Women and Tree Monocultures
Sexual violence and loss of access to land and water are specific impacts that women face when large-scale tree plantations take over community land. Once established, these industrial plantations interfere with food production and women's ability to move freely on their own land. That is why in many places affected by industrial tree plantations, women take the lead in organizing their communities and defending their territories.
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From rapes, forced body searches and searches of private spaces, to the risk of losing their lives: this article calls on us not to be accomplices to the violence women living around tree plantations in Cameroon suffer.
The expansion of oil palm plantations in Indonesia has turned women into landless food buyers and cheap labour, with no adequate safety and health protection, for the plantation companies. (Available in Indonesian).
Contamination of water sources, deplorable working conditions, and sexual blackmail in exchange for work, are some of the kinds of violence against women living in and around oil palm plantations in Guatemala and Colombia.
A woman from the village of Mbonjo 1, Cameroon, which has witnessed the impact of industrial palm oil plantations and the constant presence of the military, calls for international solidarity and protection of right to life and freedom.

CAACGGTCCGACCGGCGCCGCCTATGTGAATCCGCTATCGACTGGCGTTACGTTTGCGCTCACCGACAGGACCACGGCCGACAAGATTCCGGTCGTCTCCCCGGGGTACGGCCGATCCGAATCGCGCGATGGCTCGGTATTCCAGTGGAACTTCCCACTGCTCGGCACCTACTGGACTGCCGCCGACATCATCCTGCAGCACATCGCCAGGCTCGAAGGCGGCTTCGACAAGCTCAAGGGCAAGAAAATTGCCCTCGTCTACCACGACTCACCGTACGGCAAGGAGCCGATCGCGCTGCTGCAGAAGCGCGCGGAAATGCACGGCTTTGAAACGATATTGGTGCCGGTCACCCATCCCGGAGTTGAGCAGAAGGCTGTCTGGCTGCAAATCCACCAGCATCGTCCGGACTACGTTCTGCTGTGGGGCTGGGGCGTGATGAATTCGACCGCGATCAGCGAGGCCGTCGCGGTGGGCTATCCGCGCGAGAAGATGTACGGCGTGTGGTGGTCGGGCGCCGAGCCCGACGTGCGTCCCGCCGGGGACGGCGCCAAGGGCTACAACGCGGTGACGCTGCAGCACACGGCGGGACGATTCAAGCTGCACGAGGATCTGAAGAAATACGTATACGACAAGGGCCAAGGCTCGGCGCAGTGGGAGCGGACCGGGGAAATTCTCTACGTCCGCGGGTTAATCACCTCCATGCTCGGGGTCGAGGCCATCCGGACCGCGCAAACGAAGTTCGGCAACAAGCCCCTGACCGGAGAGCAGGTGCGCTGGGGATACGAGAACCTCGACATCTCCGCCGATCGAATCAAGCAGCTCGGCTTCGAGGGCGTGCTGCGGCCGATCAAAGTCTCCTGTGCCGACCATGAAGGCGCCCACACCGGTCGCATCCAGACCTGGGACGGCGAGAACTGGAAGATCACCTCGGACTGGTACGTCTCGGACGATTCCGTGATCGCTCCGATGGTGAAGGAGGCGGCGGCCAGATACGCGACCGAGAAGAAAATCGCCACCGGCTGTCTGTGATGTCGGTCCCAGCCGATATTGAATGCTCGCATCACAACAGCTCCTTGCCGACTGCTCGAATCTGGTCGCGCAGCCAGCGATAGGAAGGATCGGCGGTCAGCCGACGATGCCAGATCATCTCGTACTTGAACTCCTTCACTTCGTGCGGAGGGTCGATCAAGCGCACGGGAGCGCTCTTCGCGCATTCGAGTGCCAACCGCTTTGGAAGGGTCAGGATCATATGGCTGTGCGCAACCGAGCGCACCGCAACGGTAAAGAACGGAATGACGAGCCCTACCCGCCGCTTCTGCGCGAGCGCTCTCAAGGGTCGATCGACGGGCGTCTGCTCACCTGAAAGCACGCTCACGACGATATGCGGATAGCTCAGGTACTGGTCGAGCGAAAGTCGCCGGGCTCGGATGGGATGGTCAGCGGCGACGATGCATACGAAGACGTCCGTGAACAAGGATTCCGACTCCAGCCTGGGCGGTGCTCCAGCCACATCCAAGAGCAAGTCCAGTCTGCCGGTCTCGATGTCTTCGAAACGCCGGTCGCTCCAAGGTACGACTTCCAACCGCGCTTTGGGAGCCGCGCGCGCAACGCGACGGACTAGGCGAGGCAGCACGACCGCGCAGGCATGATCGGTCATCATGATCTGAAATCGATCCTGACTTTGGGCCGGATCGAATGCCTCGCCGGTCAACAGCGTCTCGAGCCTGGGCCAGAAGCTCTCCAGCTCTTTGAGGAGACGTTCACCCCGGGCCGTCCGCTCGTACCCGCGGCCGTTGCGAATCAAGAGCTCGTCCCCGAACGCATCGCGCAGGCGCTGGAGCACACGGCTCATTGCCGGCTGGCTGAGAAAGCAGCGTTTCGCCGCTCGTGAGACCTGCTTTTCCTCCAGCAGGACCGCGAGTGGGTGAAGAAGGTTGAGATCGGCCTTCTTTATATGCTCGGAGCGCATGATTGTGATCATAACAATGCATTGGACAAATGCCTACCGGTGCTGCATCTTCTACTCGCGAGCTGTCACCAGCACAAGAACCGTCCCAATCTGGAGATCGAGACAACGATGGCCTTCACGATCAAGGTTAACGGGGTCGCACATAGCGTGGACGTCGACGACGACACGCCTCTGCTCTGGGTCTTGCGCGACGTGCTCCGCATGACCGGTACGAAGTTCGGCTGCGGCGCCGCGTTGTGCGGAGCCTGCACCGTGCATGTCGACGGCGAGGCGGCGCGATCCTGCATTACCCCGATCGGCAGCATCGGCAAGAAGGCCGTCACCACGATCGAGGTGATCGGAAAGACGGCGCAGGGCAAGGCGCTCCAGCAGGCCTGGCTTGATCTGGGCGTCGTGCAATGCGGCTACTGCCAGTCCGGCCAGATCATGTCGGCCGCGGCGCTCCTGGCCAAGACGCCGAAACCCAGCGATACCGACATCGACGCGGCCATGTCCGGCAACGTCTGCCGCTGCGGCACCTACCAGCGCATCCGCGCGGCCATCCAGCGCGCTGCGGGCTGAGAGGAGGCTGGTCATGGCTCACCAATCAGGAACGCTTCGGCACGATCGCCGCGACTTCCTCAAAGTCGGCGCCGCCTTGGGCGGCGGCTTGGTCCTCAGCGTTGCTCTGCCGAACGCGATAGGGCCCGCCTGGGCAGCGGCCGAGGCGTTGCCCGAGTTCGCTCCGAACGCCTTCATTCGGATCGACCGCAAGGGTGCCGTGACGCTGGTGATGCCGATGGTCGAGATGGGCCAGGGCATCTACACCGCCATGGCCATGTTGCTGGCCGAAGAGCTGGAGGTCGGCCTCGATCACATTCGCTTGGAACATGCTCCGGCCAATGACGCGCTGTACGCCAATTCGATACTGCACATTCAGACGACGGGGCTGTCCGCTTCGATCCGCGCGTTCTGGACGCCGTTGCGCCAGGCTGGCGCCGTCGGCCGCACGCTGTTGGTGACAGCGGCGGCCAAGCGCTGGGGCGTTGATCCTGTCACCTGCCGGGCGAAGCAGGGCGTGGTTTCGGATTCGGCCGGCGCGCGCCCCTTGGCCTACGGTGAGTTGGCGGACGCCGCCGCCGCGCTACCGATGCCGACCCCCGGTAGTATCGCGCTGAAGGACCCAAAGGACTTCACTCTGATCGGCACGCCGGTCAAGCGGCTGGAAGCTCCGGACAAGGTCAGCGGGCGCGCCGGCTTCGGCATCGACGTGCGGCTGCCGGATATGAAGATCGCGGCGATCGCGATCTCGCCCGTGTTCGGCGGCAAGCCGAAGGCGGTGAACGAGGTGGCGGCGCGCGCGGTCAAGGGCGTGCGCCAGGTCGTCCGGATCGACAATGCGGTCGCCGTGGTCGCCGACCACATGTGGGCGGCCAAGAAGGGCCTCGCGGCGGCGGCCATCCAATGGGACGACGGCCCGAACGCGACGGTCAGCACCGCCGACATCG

India’s programme to compensate for the destruction of forests for development projects is routinely setting up monoculture tree plantations on community commons. Women, who are mostly affected, are at the centre of its resistance.
The voices and stories of forest-dependent women are often rejected, unheard or silenced, which makes it easier for companies to grab community land. But what happens when they start to raise their voices?
Women suffer many types of violence committed by oil palm plantations companies’ employers, security forces, police and military, which subsequently reinforce patriarchy and their roles and relations within society in general. (Available in Indonesian).
The organization and sexual division of labor and job insecurity in single crop activities affect the health of female workers and territorial changes derived from this model of production directly affect women.
Plantations are increasingly surrounding and engulfing communities. Women must walk through company-occupied lands in order to seek their livelihoods. This, among other things, can cost them their lives.